Here are two things I experienced.
1. Most people I spoke with feel that the solution to the problem of insufficient diversity amongst the Fellows is to get SIAM members to nominate more women and minorities. I somewhat disagree. I think this is an important part of the solution, but not the whole solution. I would like to see SIAM (the SIAM governance, that is) work actively to increase diversity rather than just say "we just need to encourage more members," which strikes me as punting. Many people pushed back directly against my contention, though.
2. Most people I spoke with believe (as communicated through implicit or explicit statements) that the make-up of the Fellows should proportionally represent the field at large. I stringently disagree. I want to see my professional society's Fellows have a more diverse make-up than the field. This way, the field at large gets sent a message. The choice of fellows is aspirational, from a diversity standpoint. In short: SIAM should lead, not follow. When I said this to people, I frequently got the pushback "we can't lower the standards for Fellows" which I find to be extremely offensive. I believe there are way more people qualified to be Fellows than there are slots for Fellows. We should choose a subset of the qualified people in such a way as to represent diversity.
Am I crazypants? Please tell me. I am asking because I really want to know.
Today's rant -- a letter to my main professional society -- is posted below and needs little introduction. I am grateful to the people who have inspired me to speak up about diversity issues. For those who haven't yet spoken up, I hope you will consider doing so.
Dear President [removed], Executive Director [removed], and SIAM Fellows Selection Committee,
As I am so fond of telling my colleagues, I love SIAM. As a fifteen-year SIAM member, I've attended SIAM conferences; judged SIAM poster competitions; read, refereed for, published in, and edited SIAM journals; and, this year, won a SIAM best paper prize. Obviously, I have benefitted substantively from the excellent opportunities SIAM offers. But because I love SIAM so much, I find it necessary to ask some difficult questions related to SIAM Fellows selection and issues of diversity.
Just like I do every summer, this summer I am advising a cohort of undergraduate research students. It so happens that this summer, all four of my students are women. To boot, they are talented, hardworking, mathematically promising women working on advanced topics such as nonlocal PDE, correlated random walks, and more. These are women who have the interest and the ability to have future careers as applied mathematicians.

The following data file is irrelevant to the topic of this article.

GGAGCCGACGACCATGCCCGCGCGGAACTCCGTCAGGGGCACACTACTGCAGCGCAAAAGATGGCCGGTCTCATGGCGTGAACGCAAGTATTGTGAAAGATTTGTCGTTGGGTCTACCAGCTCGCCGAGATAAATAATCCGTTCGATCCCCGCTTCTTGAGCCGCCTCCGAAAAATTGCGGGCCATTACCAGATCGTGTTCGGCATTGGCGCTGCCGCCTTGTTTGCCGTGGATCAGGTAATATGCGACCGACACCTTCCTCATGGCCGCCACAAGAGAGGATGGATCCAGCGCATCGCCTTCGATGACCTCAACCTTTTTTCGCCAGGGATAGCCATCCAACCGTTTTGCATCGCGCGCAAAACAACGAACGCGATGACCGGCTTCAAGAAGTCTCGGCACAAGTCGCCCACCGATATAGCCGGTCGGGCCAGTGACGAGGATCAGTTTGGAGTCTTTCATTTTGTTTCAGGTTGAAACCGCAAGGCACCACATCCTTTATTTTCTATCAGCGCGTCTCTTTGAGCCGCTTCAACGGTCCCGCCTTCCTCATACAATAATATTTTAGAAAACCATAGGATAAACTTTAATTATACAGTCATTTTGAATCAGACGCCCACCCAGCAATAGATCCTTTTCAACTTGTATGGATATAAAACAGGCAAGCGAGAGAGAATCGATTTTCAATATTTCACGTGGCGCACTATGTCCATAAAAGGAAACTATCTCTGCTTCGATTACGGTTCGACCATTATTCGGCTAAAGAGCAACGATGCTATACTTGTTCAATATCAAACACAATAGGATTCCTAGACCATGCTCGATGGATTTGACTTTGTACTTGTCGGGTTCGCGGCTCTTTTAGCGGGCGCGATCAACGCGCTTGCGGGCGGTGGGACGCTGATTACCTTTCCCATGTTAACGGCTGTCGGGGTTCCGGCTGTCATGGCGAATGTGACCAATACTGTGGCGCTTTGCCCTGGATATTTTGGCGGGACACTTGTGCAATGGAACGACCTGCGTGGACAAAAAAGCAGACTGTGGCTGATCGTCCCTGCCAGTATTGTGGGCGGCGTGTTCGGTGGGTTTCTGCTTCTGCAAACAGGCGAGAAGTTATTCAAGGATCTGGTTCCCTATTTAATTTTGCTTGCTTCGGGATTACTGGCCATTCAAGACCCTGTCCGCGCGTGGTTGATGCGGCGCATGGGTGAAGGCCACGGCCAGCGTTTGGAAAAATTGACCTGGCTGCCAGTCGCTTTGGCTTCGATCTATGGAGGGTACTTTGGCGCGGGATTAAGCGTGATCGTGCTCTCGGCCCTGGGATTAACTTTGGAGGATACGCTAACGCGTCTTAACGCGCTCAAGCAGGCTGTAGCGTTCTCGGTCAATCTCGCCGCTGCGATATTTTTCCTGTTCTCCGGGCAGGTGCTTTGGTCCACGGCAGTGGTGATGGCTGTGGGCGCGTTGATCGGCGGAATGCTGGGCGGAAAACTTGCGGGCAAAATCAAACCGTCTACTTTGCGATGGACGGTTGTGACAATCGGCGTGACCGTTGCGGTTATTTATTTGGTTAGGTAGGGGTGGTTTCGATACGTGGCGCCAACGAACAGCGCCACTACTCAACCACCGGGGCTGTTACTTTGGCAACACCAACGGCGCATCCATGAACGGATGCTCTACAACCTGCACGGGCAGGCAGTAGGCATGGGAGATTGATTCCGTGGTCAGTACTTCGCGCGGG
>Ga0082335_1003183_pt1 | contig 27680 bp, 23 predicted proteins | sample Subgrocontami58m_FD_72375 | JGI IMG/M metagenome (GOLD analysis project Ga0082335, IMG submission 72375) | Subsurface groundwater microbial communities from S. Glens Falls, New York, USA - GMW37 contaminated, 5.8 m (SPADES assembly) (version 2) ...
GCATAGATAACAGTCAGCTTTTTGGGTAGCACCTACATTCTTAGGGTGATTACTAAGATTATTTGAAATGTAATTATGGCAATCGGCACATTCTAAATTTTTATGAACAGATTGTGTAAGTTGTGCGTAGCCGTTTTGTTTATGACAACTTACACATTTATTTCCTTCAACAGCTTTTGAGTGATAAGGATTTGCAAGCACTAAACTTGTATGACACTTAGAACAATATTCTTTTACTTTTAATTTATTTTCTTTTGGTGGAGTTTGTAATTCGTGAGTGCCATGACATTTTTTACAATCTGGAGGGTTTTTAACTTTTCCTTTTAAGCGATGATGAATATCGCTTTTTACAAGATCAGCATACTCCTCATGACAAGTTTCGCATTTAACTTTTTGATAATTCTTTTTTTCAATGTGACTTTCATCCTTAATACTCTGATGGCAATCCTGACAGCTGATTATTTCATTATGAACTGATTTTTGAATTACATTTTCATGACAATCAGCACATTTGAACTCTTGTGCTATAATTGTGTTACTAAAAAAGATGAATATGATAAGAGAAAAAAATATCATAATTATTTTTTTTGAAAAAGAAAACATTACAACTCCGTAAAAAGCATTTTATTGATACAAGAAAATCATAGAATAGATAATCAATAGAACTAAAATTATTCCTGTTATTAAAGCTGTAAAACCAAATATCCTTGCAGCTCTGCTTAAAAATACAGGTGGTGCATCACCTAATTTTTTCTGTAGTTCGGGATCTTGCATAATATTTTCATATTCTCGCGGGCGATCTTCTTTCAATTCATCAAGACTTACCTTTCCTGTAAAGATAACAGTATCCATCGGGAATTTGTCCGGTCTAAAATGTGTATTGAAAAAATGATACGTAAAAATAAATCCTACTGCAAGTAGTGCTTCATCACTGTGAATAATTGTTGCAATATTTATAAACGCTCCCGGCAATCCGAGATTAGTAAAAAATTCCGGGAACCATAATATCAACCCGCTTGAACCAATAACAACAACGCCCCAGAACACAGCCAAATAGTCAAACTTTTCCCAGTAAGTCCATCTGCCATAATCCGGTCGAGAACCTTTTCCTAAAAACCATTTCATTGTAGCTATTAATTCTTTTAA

Besides working with my students on research, I expose them to other aspects of life as an applied mathematician. Yesterday, I found myself in the awkward position of trying to explain to them the 2013 SIAM Fellows list disseminated in the "SIAM Unwrapped" email I received. As we looked through the list of Fellows, we noted that merely two of the 33 new Fellows are women. One of my students commented "that's pretty grim" -- an assessment met with concurrence from the rest of the room.
Previous years are nearly equally grim. Based on my quick scan of data on the SIAM website, here is a tally of the representation of women amongst SIAM fellows:
2009: 194 fellows, 16 women (8%)
2010: 34 fellows, 3 women (9%)
2011: 34 fellows, 2 women (6%)
2012: 35 fellows, 7 women (20%)
2013: 33 fellows, 2 women (6%)
Overall: 330 fellows, 30 women (9%)
What am I to tell my students? What message are they meant to receive from looking at the Fellows roster? Is SIAM's contention that the dismal percentages simply are not a problem? Is the contention that in 2013, there were really only two women applied mathematicians qualified to be named Fellows? Or that because fellowship depends on a nomination process, there's just nothing SIAM can do if women aren't nominated?
One might have idealistically hoped that the Fellows program would strive to provide a little remedy to the underrepresentation of women in the field at large. It appears this is not the case. Furthermore, while I recognize that it is a dicey proposition to judge diversity based on inferences from a list of names and photos, the SIAM Fellows roster appears to include exceedingly few members from other groups (besides women) that are also traditionally considered underrepresented.
Please know that I am tremendously grateful for the hard work you do on behalf of SIAM. Also, I am in an odd position writing this email as an approaching-middle-aged white guy who has undoubtedly benefitted from the social privilege conferred by those demographics. But still, on behalf of young women and minority students, and with concern for the scientific potential that might be lost when some of them leave a field that appears to pay insufficient attention to diversity, I worry.
In case any of you share my worries and feel like discussing the issues I've raised here, I'll be present at the SIAM Annual Meeting in [location] on [date] and free for most of the day (except lunch).
Associate Professor of Mathematics
This post will eventually come around to the topic of women in science -- a topic about which I am wholly unqualified to write. But before getting to my main points, I will have to tell you about the time I had to tell a bunch of administrators why empathy is bad, I will have to explain why preschool graduation makes me angry, and I will have to have a talk just between us guys (but you ladies can listen in if you want).
For a time, I served on my institution's Student Learning Committee, which was charged with writing this Statement of Student Learning. One of the stated outcomes is that students will "demonstrate empathy by acting in a supportive manner that recognizes the feelings and perspectives of another cultural group." I think this is a nonsensical goal. Maybe my objection boils down to semantics, but to me, the basis of empathy is not "support." Empathy has to do with shared experience and emotion, and perhaps a partial dissolution of the boundary between oneself and others.